Ronald D. Laing : "Ontological insecurity"

Extract from :

Ronald D. Laing

The Divided Self (1960)

Ontological insecurity

We can now state more precisely the nature of our clinical inquiry. A man may have a sense of his presence in the world as a real, alive, whole, and, in a temporal sense, a continuous person. As such, he can live out into the world and meet others: a world and others experienced as equally real, alive, whole, and continuous. Such a basically ontologically secure person will encounter all the hazards of life, social, ethical, spiritual, biological, from a centrally firm sense of his own and other people's reality and identity. It is often difficult for a person with such a sense of his integral selfhood and personal identity, of the permanency of things, of the reliability of natural processes, of the substantiality of natural processes, of the substantiality of others, to transpose himself into the world of an individual whose experiences may be utterly lacking in any unquestionable self-validating certainties.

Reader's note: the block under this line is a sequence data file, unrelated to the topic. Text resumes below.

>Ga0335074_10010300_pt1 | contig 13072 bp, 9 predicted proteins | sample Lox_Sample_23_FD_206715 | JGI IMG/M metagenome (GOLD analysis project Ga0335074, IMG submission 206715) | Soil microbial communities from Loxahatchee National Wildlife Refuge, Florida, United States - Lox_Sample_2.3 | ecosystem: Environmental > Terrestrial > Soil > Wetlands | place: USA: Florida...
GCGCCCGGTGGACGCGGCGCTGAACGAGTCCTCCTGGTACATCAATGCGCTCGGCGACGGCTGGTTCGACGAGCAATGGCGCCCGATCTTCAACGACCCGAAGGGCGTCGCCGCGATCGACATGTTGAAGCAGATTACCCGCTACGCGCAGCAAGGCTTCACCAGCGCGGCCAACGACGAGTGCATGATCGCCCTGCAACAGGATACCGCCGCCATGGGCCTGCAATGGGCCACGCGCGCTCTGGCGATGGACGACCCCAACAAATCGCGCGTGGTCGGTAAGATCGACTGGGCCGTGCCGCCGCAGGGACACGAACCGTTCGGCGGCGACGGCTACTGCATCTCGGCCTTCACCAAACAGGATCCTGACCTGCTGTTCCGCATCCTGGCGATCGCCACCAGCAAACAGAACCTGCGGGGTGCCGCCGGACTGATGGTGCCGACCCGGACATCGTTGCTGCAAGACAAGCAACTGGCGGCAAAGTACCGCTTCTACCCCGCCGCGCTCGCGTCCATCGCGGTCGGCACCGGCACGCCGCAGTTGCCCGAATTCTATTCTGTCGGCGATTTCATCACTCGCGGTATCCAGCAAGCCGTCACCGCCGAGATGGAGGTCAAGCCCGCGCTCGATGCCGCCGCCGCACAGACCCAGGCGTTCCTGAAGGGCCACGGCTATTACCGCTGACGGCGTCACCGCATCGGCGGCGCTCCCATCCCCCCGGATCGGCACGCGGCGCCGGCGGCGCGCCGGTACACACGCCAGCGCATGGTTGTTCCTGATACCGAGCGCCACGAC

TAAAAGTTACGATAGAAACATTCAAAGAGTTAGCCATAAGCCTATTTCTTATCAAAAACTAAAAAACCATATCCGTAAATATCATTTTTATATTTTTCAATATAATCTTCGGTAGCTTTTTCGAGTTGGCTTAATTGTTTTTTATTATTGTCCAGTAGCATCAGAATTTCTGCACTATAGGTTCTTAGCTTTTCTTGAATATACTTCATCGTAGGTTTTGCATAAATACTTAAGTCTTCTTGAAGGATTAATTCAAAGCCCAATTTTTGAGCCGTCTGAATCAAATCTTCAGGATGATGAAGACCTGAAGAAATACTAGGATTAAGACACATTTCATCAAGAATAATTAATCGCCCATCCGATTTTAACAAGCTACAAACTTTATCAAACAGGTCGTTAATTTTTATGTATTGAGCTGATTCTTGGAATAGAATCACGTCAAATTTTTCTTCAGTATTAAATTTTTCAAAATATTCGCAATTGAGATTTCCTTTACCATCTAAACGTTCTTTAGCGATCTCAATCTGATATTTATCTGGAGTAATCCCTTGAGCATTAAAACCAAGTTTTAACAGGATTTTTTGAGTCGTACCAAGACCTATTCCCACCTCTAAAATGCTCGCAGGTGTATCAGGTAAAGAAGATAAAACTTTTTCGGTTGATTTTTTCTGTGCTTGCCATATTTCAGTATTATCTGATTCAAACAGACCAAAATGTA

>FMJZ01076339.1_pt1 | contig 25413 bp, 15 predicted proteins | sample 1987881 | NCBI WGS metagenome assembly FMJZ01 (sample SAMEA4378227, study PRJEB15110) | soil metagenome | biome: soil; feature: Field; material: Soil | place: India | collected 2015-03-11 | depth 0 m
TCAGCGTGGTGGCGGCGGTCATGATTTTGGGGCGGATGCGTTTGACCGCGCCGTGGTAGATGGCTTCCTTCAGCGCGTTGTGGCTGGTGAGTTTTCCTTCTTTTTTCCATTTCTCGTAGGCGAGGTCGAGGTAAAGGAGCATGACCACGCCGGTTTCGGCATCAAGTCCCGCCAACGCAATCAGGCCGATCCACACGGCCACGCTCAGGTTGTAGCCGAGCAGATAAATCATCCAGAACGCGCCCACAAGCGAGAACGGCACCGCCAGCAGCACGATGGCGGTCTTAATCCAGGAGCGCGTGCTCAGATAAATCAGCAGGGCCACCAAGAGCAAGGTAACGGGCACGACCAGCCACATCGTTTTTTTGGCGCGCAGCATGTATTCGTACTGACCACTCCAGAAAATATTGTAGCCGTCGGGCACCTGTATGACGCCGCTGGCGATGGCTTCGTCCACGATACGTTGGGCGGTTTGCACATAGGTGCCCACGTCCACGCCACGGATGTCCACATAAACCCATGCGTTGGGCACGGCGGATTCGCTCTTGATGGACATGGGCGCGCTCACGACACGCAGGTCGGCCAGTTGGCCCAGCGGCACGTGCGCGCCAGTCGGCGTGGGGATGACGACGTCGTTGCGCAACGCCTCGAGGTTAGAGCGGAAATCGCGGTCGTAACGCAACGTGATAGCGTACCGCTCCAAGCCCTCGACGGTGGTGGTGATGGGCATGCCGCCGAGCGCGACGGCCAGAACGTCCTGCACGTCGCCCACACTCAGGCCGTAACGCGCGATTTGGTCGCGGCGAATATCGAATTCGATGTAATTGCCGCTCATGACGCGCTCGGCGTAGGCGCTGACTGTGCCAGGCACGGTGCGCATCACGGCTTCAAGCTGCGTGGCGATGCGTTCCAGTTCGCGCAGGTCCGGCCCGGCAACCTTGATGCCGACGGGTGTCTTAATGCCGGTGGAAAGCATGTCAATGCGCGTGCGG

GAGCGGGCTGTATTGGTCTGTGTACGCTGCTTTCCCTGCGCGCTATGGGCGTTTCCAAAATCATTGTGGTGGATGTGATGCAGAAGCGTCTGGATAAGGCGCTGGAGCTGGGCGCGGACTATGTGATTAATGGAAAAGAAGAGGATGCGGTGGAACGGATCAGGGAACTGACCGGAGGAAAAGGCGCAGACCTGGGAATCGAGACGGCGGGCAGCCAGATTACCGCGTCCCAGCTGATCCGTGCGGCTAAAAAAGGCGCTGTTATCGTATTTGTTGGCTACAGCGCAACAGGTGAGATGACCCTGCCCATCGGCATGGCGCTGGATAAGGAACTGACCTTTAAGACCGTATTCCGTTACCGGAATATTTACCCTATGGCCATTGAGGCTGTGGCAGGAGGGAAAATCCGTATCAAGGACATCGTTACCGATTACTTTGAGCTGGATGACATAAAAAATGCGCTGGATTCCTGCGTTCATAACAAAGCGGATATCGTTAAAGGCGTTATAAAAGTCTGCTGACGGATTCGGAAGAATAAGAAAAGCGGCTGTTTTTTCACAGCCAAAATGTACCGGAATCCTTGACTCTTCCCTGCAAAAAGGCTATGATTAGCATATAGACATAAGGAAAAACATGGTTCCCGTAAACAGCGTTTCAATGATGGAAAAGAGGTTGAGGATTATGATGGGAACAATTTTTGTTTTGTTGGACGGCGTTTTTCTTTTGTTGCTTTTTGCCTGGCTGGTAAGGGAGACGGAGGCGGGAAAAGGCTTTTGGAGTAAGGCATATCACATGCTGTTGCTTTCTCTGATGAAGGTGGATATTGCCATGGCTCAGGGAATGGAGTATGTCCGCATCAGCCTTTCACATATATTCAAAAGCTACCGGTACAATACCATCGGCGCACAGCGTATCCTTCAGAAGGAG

This study is concerned with the issues involved where there is the partial or almost complete absence of the assurances derived from an existential position of what I shall call primary ontological security: with anxieties and dangers that I shall suggest arise only in terms of primary ontological insecurity; and with the consequent attempts to deal with such anxieties and dangers.

The literary critic, Lionel Trilling (1955), points up the contrast that I wish to make between a basic existential position of ontological security and one of ontological insecurity very clearly in comparing the worlds of Shakespeare and Keats on the one hand, and of Kafka on the other: